Although the shooting of "The Outlaw" wrapped in early 1941, it would take another two years for its first theatrical release. With Jane Russell's bosom playing such a prominent role in the publicity and the film itself, Howard Hughes found himself in hot water with the Product Code Administration (PCA). The director, Joseph Breen, sent a memo regarding the breast issue (Via AFI):

"In my more than ten years of critical examination of motion pictures, I have never seen anything quite so unacceptable as the shots of the breasts of the character of Rio...Throughout almost half the picture the girl's breasts, which are quite large and prominent, are shockingly emphasized."

It wasn't just the boobs that Breen had a problem with. There was also the issue of "illicit sex between Billy and Rio," "undue brutality and unnecessary killings," and the thematic no-no that Billy the Kid is a "major criminal who goes unpunished."

Hughes eventually acquiesced to the long list of cuts required to get the film released, including around 30 seconds of Russell, but that still didn't stop him from trying to sneak an uncut version past various state censor boards after Breen had left his position at the PCA. That idea backfired when some local authorities wanted even more cuts than the Hays Office and 20th Century Fox, the film's initial distributor, faced a hefty fine if they released the unapproved version of the picture. Hughes continued his battle against the censors for the rest of 1941 but eventually had to shelve the project because he suddenly had more important things to think about. The United States joined the war in December of that and Hughes had to concentrate on making planes instead of movies.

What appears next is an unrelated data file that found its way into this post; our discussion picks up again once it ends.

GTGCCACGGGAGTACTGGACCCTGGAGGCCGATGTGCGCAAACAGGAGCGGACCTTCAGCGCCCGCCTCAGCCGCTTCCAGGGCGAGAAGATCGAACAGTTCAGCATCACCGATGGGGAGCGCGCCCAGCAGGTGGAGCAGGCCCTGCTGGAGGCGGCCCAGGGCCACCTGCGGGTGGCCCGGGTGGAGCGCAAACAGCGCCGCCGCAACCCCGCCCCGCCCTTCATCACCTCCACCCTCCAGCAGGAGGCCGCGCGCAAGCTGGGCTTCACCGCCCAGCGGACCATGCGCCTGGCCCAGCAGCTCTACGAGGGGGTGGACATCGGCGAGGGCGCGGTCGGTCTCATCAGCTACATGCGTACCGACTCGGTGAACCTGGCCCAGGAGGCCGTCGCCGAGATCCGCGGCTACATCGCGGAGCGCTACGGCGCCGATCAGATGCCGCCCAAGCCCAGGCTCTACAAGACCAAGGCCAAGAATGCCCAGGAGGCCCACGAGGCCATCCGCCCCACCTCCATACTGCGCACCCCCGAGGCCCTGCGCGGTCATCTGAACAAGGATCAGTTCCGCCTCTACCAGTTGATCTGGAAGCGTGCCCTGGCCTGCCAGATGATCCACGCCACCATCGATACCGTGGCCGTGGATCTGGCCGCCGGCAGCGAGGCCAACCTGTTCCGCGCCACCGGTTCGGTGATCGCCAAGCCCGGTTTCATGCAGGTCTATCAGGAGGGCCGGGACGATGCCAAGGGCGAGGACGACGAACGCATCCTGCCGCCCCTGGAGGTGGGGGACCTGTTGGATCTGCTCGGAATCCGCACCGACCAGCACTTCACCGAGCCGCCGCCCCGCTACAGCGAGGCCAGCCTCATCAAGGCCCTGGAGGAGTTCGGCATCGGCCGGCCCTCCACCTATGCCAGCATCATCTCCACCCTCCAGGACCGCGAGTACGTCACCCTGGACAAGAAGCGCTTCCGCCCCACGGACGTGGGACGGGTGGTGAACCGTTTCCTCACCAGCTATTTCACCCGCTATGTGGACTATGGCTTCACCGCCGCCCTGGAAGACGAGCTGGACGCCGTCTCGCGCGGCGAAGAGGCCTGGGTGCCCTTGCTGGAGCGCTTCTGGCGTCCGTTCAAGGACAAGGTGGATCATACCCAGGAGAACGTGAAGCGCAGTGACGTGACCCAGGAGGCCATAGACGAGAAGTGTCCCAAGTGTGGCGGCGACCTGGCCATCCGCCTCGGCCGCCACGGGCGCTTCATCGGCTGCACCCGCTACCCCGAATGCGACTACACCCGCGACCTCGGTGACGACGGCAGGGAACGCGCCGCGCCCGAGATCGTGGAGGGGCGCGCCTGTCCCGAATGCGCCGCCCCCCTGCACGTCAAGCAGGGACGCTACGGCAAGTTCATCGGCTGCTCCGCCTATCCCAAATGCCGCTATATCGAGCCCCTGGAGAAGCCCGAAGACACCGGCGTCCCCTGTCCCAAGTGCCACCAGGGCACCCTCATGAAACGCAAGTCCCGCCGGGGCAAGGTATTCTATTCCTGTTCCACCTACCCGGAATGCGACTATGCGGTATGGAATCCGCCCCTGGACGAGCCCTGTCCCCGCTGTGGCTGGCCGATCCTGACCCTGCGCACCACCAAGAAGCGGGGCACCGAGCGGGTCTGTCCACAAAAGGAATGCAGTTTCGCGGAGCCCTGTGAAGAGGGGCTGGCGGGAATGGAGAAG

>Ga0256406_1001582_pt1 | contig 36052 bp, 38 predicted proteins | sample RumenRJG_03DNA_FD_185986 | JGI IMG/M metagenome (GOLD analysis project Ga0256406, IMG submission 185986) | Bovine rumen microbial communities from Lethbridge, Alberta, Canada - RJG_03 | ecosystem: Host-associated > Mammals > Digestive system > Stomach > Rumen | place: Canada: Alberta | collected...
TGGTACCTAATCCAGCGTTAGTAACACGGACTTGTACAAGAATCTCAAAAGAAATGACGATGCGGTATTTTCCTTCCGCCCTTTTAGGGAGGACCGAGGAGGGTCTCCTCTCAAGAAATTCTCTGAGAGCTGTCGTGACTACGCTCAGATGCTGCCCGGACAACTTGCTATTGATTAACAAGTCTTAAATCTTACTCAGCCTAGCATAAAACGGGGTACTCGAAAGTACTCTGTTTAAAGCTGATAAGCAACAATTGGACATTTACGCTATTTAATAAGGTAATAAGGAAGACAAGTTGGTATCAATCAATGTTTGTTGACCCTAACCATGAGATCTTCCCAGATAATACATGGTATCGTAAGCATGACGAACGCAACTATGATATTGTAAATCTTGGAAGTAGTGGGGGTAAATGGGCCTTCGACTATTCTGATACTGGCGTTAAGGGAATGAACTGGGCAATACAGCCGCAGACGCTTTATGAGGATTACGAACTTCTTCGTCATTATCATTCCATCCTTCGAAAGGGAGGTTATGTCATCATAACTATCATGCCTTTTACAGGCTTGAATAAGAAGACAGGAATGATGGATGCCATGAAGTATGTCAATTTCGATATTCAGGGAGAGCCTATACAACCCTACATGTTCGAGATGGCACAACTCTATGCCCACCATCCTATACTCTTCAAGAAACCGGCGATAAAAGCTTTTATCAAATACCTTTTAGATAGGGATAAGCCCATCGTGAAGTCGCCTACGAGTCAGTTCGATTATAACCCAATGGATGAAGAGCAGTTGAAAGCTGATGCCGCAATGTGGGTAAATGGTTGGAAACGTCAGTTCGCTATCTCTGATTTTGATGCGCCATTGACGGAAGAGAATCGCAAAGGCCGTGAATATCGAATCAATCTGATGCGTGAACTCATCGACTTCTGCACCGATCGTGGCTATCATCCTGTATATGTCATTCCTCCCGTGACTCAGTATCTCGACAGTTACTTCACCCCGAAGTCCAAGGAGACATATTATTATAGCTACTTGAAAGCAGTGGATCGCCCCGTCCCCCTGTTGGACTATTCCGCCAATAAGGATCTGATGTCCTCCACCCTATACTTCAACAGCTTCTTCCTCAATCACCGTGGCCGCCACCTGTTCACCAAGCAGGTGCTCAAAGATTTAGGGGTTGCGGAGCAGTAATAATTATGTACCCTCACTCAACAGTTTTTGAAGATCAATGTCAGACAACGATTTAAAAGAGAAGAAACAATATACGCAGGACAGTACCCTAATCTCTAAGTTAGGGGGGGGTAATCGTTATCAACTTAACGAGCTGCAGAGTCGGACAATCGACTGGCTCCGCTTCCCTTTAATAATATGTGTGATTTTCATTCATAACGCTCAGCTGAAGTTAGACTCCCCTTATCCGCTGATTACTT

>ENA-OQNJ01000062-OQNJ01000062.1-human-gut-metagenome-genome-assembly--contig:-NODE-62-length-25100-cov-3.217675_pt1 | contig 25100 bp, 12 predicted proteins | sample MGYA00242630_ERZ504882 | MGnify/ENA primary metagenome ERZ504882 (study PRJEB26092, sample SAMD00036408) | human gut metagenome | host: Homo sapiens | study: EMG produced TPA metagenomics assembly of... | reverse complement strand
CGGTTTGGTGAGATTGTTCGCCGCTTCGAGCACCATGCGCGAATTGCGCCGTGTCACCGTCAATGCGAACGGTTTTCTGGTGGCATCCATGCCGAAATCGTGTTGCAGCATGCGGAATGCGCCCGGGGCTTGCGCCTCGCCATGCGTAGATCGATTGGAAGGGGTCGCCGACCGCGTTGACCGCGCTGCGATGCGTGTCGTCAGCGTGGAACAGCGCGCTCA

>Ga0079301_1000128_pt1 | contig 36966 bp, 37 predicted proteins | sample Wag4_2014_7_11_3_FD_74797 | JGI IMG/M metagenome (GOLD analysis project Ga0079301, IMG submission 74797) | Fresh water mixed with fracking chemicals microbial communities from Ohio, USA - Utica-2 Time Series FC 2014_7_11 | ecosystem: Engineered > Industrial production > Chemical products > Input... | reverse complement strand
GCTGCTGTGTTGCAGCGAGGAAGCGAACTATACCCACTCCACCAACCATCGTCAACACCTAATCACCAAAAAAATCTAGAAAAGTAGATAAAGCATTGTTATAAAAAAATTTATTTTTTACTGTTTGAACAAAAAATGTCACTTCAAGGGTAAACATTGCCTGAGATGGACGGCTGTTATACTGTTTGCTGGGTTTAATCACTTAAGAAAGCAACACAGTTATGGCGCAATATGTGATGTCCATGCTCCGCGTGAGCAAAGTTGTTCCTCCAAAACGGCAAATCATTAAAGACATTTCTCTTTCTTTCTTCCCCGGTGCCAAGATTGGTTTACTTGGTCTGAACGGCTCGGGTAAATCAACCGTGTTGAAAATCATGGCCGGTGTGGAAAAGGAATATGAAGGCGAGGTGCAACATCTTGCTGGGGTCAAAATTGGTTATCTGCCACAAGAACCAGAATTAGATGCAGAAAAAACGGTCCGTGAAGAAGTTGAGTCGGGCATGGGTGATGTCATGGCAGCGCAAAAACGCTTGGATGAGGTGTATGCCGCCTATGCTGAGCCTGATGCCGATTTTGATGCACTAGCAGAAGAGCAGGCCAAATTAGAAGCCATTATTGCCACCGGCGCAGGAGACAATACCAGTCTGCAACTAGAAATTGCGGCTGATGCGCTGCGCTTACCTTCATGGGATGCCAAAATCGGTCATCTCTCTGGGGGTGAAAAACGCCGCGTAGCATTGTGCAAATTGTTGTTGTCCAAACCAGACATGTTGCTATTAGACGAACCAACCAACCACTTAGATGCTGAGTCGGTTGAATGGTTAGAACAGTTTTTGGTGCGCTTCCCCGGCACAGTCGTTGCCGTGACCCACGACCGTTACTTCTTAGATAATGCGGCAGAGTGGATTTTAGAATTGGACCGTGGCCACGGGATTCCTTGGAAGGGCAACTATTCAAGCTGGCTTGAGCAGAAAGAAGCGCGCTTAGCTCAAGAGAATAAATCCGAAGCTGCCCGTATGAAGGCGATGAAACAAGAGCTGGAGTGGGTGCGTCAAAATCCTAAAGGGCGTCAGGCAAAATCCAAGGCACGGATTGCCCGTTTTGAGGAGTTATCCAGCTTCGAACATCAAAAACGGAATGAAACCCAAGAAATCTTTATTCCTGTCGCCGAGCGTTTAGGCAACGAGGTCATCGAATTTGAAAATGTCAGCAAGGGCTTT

The Outlaw Is Finally Released And Becomes A Hit

Howard Hughes' publicist, Russell Birdwell, spent much of 1942 promoting Jane Russell as Hollywood's next big thing, even though no one had seen "The Outlaw" yet. Meanwhile, Hughes stood to lose millions after 20th Century Fox pulled out of the distribution deal, even though he had begrudgingly made the cuts specified by the Hays Office. He wasn't prepared to let that happen, so he devised a scheme: He got on the phone with everyone he knew and spread rumors about the movie's salacious content, whipping up a public outcry (and therefore demand) which forced the film briefly into theaters before it was approved (via Film Stories). The further hubbub was generated by the publicity focusing on Russell, with huge billboards of her image plastered around San Francisco ahead of its 1943 premiere asking, "How would you like to tussle with Russell?"

As with any kind of controversy surrounding a movie, it only drove more people to go see what all the fuss was about, and "The Outlaw" performed well on its initial short-lived run in San Francisco. Then it was promptly withdrawn again before a wider release after it was revealed that only one copy of the seven in circulation contained the required cuts.

"The Outlaw" would receive a re-release in 1946 amid another flurry of controversy, bans, complaints, and court appeals, eventually becoming a major box office success and catapulting Jane Russell to stardom. 

Nowadays there is little in the film to titillate or scandalize a modern viewer; it's tedious, talky, and, apart from a few gratuitous shots of Russell's cleavage, it's hard to even imagine what the fuss was all about. It just goes to show how much things have changed over the past 80 years in Hollywood.